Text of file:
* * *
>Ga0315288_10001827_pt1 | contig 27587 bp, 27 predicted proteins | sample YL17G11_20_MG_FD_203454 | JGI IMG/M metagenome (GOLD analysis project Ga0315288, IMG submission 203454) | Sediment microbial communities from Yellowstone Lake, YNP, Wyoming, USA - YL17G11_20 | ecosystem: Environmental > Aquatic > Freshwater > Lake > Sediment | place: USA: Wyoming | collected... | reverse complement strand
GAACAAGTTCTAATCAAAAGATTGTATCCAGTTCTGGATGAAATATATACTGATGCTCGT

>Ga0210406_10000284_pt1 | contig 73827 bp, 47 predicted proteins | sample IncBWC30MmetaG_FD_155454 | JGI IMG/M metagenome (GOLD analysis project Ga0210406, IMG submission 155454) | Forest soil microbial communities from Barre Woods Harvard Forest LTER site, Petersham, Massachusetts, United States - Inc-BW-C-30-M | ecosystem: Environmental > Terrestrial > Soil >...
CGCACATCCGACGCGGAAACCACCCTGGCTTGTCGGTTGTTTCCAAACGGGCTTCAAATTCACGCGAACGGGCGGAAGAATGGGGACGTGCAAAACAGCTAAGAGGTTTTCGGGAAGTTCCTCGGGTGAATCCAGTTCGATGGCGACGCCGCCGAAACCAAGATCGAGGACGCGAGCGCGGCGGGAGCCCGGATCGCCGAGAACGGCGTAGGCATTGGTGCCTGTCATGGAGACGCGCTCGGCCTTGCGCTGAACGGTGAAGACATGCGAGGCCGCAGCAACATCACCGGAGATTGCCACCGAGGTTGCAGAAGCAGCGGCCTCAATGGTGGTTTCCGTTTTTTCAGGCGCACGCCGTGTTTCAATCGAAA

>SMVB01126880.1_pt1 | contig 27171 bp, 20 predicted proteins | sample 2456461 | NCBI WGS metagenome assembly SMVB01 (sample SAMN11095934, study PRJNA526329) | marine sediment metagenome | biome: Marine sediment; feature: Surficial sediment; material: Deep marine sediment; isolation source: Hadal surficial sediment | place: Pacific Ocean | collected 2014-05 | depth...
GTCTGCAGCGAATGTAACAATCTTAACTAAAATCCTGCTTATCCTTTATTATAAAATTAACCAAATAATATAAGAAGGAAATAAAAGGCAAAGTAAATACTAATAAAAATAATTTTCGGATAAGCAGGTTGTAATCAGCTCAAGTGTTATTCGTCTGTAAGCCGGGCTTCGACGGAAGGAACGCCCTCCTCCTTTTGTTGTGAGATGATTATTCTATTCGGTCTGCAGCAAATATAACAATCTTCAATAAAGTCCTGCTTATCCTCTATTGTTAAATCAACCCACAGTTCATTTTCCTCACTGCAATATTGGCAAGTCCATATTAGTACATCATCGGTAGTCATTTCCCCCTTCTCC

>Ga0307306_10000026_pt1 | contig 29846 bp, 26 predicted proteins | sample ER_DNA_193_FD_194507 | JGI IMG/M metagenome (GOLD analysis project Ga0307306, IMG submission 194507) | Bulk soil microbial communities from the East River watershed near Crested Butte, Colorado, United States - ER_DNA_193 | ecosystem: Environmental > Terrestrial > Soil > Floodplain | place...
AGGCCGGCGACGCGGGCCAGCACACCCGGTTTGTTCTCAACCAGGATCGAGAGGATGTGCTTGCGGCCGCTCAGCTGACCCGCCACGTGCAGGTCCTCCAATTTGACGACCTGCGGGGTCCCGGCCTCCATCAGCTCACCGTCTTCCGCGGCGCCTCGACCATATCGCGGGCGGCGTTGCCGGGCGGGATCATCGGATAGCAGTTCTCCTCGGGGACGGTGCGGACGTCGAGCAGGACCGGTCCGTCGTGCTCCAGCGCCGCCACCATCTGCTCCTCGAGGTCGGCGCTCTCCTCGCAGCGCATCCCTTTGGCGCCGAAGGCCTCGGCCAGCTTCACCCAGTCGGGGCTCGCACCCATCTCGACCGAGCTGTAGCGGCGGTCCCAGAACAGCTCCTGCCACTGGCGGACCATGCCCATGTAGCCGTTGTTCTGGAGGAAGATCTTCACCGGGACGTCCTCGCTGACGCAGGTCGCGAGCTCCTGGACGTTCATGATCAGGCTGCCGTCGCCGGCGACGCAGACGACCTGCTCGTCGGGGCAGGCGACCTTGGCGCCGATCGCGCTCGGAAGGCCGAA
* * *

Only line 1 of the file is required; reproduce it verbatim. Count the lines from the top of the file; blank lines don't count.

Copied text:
>Ga0315288_10001827_pt1 | contig 27587 bp, 27 predicted proteins | sample YL17G11_20_MG_FD_203454 | JGI IMG/M metagenome (GOLD analysis project Ga0315288, IMG submission 203454) | Sediment microbial communities from Yellowstone Lake, YNP, Wyoming, USA - YL17G11_20 | ecosystem: Environmental > Aquatic > Freshwater > Lake > Sediment | place: USA: Wyoming | collected... | reverse complement strand